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CSO Senior Writer

Hashing explained: Why it’s your best bet to protect stored passwords

Jan 13, 202110 mins

Hashing makes it harder for attackers to decrypt stored passwords, if used correctly.

A large 'X' marks a conceptual image of a password amid encrypted data.
Credit: Lukbar / Getty Images

What is hashing?

Hashing is a cryptographic process that can be used to validate the authenticity and integrity of various types of input. It is widely used in authentication systems to avoid storing plaintext passwords in databases, but is also used to validate files, documents and other types of data. Incorrect use of hashing functions can lead to serious data breaches, but not using hashing to secure sensitive data in the first place is even worse.

Hashing versus encryption

Hashing is a one-way cryptographic function while encryption is designed to work both ways. Encryption algorithms take input and a secret key and generate a random looking output called a ciphertext. This operation is reversible. Anyone who knows or obtains the secret key can decrypt the ciphertext and read the original input.

Hashing functions are not reversible. The output of a hashing function is a fixed-length string of characters called a hash value, digest or simply a hash. These are not necessarily intended to be kept secret because they cannot be converted back into their original values. However, one important property of a hashing function is that when hashed, a unique input must always result in the same hash value. If two different inputs can have the same hash value, it is called a collision and, depending how easy it is computationally to find such a collision, the hash function can be considered broken from a security point of view.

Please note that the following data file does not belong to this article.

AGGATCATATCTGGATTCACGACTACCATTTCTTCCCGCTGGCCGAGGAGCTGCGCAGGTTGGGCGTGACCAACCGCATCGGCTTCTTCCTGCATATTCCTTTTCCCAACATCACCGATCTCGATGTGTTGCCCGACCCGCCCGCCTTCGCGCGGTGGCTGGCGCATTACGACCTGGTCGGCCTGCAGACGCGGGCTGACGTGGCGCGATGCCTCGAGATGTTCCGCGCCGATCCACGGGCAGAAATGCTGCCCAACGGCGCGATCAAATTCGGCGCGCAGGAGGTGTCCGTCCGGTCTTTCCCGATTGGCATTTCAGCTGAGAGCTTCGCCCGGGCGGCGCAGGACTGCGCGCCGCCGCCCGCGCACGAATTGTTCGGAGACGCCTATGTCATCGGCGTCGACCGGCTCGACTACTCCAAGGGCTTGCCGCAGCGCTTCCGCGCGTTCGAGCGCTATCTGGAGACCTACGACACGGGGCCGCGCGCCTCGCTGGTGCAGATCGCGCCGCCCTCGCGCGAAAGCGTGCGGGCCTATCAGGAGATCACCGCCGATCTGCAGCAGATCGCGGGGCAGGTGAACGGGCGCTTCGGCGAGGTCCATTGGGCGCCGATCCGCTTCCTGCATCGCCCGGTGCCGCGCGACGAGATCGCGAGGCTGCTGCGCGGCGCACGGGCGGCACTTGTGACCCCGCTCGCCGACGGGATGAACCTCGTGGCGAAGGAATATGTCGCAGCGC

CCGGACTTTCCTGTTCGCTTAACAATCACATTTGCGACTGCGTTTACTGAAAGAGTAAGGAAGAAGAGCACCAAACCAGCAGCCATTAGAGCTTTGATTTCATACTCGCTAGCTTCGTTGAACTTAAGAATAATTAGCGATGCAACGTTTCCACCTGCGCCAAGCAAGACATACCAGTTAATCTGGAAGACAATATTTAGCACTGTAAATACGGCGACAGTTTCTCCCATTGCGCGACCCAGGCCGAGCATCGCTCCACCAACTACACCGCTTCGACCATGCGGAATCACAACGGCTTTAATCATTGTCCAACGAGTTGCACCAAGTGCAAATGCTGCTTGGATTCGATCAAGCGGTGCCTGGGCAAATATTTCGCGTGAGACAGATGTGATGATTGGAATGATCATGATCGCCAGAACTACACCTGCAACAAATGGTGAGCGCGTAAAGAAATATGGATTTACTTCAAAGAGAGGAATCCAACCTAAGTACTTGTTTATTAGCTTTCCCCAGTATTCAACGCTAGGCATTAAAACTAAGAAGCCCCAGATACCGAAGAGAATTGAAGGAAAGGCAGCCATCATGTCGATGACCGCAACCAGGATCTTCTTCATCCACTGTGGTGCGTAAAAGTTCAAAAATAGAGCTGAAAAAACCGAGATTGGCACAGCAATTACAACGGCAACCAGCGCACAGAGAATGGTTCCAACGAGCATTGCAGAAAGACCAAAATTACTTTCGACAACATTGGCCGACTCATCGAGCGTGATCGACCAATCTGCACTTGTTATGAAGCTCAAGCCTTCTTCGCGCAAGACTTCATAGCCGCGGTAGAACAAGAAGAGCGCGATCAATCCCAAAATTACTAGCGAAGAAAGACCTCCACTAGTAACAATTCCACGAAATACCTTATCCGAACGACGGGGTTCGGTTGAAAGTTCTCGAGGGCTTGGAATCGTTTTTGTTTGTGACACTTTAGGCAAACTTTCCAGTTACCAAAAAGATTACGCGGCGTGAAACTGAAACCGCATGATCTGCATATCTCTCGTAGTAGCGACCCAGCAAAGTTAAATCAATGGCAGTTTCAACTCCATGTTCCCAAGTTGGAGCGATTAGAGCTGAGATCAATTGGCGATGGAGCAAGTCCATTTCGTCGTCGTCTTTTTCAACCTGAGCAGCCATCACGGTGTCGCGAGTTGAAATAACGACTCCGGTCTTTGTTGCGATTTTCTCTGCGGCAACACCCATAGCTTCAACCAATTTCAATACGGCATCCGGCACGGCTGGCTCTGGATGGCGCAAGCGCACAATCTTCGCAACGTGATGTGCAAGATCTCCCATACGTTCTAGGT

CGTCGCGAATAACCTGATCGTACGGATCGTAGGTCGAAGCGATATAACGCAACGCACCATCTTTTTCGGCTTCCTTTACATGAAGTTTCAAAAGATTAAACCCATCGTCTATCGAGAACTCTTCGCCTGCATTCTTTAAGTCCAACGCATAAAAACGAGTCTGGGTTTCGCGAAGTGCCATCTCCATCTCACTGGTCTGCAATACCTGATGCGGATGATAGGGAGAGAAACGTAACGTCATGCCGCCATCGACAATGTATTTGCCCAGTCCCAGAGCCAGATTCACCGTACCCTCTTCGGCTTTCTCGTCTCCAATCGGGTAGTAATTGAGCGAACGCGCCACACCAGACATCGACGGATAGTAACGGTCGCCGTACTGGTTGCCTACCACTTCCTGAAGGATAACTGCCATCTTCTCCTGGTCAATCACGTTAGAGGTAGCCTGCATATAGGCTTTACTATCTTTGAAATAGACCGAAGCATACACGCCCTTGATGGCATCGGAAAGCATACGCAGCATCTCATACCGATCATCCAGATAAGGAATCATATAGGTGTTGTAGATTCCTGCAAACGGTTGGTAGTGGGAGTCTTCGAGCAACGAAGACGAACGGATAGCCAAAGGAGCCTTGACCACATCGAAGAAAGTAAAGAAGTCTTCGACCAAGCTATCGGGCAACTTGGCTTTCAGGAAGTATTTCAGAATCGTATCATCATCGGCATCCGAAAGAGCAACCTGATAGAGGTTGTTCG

Hashing is almost always preferable to encryption when storing passwords inside databases because in the event of a compromise attackers won’t get access to the plaintext passwords and there’s no reason for the website to ever know the user’s plaintext password. If you’ve ever received those notices that “our representatives will never ask for your password” from various companies, that’s part of the reason why they won’t: They have no use for it because they don’t have your password. They have a non-reversible cryptographic representation of your password—its hash value.

That said, companies who suffer security breaches often misuse the term “encryption” in their public disclosures and advise customers that their passwords are secure because they were encrypted. This is probably because the general audience is not very familiar with the meaning of hashing, so their PR departments want to avoid confusion. It makes it hard for outside observers to assess the risks associated with a breach, however, because if the passwords were truly encrypted then the risk is higher than if they were hashed and the next question should be: Was the encryption key also compromised? Cases of encryption being used instead of hashing for passwords do happen.

In 2013, Adobe suffered a security breach that resulted in information from millions of accounts being stolen, including encrypted passwords. Adobe had updated most of its systems to use hashing, but the breached server was a backup one the company planned to de-commission and that stored passwords encrypted with the Triple DES cipher in ECB mode. While the attackers didn’t obtain the decryption key, the use of this cipher in ECB mode is known to leak information, allowing brute-force attacks to recover a significant number of passwords.